['Tyrion-Lannister',
'Cersei-Lannister',
'Joffrey-Baratheon',
'Sansa-Stark',
'Jaime-Lannister',
'Robert-Baratheon',
'Eddard-Stark',
'Petyr-Baelish',
'Renly-Baratheon',
'Varys',
'Stannis-Baratheon',
'Tywin-Lannister',
'Catelyn-Stark',
'Robb-Stark']
```

## Recommendations

You noticed that Facebook suggests you friends. There are many algorithms, but one of these is based on the “Open Triangles” which is a concept in social network theory. Triadic closure is the property among three nodes A, B, and C, such that if a strong tie exists between A-B and A-C, there is a weak or strong tie between B-C. This property is too extreme to hold true across very large, complex networks, but it is a useful simplification of reality that can be used to understand and predict networks.

Let’s try to make the top ten suggestions based on the “Open Triangles”

# Import necessary modules from itertools import combinations from collections import defaultdict # Initialize the defaultdict: recommended recommended = defaultdict(int) # Iterate over all the nodes in G for n, d in G.nodes(data = True): # Iterate over all possible triangle relationship combinations for n1, n2 in combinations(G.neighbors(n), 2): # Check whether n1 and n2 do not have an edge if not G.has_edge(n1, n2): # Increment recommended recommended[(n1, n2)] += 1 # Identify the top 10 pairs of users all_counts = sorted(recommended.values()) top10_pairs = [pair for pair, count in recommended.items() if count > all_counts[-10]] print(top10_pairs)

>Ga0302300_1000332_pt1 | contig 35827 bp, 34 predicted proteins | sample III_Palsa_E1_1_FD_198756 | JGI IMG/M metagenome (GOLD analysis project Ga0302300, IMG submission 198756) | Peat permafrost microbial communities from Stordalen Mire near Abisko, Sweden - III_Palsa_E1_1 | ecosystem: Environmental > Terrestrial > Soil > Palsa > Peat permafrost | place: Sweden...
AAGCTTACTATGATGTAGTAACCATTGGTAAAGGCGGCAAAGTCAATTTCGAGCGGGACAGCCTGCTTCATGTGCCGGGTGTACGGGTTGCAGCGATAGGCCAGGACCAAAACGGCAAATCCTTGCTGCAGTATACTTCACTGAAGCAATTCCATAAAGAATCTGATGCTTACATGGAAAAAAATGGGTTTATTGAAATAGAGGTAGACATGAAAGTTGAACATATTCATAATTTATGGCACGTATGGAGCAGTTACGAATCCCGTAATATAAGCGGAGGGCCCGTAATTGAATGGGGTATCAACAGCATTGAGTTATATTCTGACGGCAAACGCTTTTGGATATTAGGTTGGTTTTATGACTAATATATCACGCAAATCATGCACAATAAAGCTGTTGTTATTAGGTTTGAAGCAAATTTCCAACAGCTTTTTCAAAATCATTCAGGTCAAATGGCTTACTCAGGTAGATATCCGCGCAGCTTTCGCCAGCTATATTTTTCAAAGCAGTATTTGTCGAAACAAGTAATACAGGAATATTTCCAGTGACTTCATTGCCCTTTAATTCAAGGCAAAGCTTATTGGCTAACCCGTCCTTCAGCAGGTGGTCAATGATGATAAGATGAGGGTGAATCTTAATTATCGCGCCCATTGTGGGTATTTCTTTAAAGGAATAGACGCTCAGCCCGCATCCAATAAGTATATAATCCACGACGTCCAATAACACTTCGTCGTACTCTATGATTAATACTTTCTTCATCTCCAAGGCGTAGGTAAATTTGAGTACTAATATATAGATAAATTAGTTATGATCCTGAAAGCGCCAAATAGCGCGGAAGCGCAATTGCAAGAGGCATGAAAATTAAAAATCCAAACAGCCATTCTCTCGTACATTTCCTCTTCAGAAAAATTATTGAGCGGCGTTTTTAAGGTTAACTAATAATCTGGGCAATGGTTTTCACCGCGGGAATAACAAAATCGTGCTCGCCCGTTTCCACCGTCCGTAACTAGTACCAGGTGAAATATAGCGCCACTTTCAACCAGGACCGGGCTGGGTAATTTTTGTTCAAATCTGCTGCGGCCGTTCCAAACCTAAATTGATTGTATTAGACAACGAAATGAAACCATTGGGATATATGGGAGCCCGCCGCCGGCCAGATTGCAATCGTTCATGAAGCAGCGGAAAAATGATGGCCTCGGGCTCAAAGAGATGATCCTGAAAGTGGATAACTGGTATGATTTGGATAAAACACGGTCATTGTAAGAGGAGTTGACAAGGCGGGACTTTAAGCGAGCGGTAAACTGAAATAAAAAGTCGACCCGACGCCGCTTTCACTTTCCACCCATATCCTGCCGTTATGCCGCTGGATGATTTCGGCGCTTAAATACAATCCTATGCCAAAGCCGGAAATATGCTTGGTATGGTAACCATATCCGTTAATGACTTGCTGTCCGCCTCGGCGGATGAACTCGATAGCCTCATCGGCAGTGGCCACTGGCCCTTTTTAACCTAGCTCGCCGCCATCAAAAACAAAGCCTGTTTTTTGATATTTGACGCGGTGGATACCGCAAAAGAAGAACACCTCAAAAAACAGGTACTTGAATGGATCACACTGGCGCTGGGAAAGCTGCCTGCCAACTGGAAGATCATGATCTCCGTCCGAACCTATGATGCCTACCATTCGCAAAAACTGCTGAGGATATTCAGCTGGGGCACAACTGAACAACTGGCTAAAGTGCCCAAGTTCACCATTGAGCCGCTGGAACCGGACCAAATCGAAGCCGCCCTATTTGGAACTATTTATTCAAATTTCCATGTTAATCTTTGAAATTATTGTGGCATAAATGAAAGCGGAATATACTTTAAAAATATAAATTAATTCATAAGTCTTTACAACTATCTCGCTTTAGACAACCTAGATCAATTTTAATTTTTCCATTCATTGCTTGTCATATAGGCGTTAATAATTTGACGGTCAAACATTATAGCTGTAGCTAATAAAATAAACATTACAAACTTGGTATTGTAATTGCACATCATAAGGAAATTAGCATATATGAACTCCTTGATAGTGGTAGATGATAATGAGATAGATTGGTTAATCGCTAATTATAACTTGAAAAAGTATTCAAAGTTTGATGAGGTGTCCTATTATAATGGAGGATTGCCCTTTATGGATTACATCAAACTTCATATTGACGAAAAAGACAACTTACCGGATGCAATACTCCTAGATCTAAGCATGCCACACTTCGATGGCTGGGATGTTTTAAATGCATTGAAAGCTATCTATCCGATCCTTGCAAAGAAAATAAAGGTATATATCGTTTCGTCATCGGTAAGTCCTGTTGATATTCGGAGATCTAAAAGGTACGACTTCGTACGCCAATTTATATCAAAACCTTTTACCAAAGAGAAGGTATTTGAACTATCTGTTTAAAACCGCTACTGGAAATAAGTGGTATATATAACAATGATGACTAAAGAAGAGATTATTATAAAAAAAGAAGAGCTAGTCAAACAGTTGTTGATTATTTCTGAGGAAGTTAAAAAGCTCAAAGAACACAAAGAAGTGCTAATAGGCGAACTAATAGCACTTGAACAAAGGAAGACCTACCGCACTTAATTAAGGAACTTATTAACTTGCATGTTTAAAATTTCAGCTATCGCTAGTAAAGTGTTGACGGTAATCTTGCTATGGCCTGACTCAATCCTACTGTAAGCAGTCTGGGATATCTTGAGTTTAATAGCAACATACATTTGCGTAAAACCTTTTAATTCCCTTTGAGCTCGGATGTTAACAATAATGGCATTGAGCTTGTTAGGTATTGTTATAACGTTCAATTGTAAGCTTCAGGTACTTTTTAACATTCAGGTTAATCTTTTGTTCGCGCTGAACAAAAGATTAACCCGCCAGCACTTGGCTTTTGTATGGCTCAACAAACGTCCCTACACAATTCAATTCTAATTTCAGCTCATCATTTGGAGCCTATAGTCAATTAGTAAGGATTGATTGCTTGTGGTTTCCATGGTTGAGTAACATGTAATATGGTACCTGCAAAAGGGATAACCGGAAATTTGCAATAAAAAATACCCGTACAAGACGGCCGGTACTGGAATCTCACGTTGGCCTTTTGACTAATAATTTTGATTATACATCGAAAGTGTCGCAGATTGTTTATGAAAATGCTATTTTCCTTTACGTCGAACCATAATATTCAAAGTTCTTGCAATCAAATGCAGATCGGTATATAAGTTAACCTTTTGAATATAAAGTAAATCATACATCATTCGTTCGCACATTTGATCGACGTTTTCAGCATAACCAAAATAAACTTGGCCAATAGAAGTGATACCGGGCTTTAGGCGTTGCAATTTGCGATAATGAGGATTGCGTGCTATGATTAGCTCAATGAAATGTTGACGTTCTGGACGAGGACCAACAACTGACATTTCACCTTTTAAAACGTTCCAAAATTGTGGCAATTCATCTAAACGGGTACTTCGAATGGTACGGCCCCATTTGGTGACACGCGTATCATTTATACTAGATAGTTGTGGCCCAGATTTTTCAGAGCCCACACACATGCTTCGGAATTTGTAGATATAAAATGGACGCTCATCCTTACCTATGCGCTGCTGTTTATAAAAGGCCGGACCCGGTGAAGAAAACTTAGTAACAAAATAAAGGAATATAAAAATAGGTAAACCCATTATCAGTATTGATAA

`[('Catelyn-Stark', 'Tommen-Baratheon'), ('Eddard-Stark', 'Brienne-of-Tarth'), ('Petyr-Baelish', 'Brienne-of-Tarth'), ('Rodrik-Cassel', 'Stannis-Baratheon'), ('Arya-Stark', 'Brienne-of-Tarth'), ('Arya-Stark', 'Stannis-Baratheon'), ('Bran-Stark', 'Jaime-Lannister'), ('Bran-Stark', 'Stannis-Baratheon')]`

So for example we suggest connecting **‘Catelyn-Stark’** with **‘Tommen-Baratheon’** etc!